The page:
Quebec's NAFTA negotiator not worried about Canada being left out of U.S., Mexico talks
Canada and the U.S. have common interests on automotive file, Raymond Bachand says
Quebec's leading trade negotiator on the NAFTA file says he's not remotely worried by the fact that the U.S. and Mexico are talking trade without Canada.
Raymond Bachand, a former Quebec provincial finance minister and the province's NAFTA negotiator, made the comments in an interview with CBC News Network's Power & Politics on Tuesday.
"I'm not worried at all, because we [the U.S. and Canada] have the same interests. It's one subject that is being discussed, which is automobiles," he told host Vassy Kapelos.
"There's two or three other issues which are really bilateral issues with Mexico, like seasonality of fruit and things like that. But all the major subjects left between Canada and the U.S., or Canada, Mexico and the U.S., are [being] held off until the automobile [issue] is resolved."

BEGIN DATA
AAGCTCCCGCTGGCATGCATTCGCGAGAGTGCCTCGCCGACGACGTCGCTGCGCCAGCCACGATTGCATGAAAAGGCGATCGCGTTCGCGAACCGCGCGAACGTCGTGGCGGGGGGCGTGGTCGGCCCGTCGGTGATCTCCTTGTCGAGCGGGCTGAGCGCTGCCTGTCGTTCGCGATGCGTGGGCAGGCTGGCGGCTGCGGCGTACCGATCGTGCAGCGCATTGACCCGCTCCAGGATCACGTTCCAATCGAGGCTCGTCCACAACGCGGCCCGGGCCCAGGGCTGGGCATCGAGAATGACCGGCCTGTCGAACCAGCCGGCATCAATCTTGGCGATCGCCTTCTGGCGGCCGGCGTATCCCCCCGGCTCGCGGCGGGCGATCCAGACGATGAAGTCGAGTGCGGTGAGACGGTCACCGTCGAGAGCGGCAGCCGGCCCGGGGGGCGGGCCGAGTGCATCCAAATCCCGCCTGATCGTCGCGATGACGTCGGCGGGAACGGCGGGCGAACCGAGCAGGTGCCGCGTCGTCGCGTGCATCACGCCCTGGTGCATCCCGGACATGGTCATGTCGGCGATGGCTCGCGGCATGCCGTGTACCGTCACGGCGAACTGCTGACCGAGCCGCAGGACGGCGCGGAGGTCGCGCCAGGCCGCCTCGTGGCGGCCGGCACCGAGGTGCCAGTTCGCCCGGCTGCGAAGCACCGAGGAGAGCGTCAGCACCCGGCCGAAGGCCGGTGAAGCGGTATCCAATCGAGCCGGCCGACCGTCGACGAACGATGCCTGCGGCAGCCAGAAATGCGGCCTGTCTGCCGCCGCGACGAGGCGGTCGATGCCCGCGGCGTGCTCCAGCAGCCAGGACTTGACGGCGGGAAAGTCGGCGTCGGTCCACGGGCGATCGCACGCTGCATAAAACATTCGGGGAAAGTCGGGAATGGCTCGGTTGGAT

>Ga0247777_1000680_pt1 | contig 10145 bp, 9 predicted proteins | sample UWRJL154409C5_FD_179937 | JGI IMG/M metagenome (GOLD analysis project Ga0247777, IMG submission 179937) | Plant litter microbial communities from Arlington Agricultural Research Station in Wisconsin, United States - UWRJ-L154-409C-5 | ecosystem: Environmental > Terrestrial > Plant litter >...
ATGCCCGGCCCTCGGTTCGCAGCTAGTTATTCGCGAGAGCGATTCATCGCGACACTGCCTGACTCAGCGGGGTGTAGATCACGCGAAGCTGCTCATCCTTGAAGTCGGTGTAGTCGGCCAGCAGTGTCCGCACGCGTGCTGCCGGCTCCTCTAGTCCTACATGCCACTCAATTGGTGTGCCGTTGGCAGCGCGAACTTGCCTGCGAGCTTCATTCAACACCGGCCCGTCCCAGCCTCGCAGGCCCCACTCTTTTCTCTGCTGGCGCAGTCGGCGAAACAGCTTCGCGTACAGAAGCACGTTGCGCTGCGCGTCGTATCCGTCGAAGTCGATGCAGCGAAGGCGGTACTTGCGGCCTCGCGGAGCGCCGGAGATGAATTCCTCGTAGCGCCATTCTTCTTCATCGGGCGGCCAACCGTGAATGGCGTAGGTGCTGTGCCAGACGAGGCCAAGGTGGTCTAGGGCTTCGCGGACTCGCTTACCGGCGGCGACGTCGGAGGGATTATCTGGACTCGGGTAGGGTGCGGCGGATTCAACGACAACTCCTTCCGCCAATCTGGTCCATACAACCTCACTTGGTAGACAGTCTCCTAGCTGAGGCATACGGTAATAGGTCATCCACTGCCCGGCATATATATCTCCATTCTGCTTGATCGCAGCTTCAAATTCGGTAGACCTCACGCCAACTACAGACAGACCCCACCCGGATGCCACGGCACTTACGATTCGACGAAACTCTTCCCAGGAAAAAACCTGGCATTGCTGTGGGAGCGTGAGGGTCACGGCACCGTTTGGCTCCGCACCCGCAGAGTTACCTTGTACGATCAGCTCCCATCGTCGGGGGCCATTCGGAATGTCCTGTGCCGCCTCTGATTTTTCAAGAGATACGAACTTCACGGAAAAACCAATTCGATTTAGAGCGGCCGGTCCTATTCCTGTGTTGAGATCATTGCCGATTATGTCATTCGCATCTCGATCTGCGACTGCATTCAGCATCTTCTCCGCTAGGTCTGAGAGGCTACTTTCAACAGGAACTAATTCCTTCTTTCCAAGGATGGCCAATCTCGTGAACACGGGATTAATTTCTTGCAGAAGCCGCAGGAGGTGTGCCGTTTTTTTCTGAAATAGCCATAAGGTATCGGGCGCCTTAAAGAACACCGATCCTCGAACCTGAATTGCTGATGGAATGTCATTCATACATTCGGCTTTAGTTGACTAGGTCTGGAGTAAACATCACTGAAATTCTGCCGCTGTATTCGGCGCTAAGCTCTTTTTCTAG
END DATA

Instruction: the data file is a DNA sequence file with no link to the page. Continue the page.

Using a sporting analogy to describe the state of NAFTA talks, Bachand said the first half of the regular season involved all three players hashing out some of the simpler issues, closing a number of chapters in the process.
The second half of the regular season — the phase we're in now — kicked off when U.S. Trade Representative Robert Lighthizer decided in April that Mexico and the U.S. would meet separately to discuss one issue: rules of origin for the automobile industry.
"In all fairness, it is the number one issue for the president. It's probably the most important industry in the United States," Bachand said. "So they want to solve that and, basically, they blocked progress on all the other chapters until that is resolved."
The hard part still to come
Once the second half of the regular season is over, the three NAFTA partners will enter the 'playoffs' and take on the remaining issues, Bachand said.
"The playoffs are basically the last seven or eight very big issues, like of course the sunset clause, chapter 19, the arbitration process, the cultural exemption, supply management," he said.
"There's five or six major issues that have to be tackled which are not being discussed and that's going to be [done] in a trilateral fashion."